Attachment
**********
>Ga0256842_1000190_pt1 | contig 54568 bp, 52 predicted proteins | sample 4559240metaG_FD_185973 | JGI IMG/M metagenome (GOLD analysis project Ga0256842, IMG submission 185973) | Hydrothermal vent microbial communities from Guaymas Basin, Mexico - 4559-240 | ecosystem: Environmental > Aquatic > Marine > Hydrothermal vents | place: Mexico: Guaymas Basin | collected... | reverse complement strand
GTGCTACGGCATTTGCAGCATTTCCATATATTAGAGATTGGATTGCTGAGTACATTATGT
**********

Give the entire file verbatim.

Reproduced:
>Ga0256842_1000190_pt1 | contig 54568 bp, 52 predicted proteins | sample 4559240metaG_FD_185973 | JGI IMG/M metagenome (GOLD analysis project Ga0256842, IMG submission 185973) | Hydrothermal vent microbial communities from Guaymas Basin, Mexico - 4559-240 | ecosystem: Environmental > Aquatic > Marine > Hydrothermal vents | place: Mexico: Guaymas Basin | collected... | reverse complement strand
GTGCTACGGCATTTGCAGCATTTCCATATATTAGAGATTGGATTGCTGAGTACATTATGT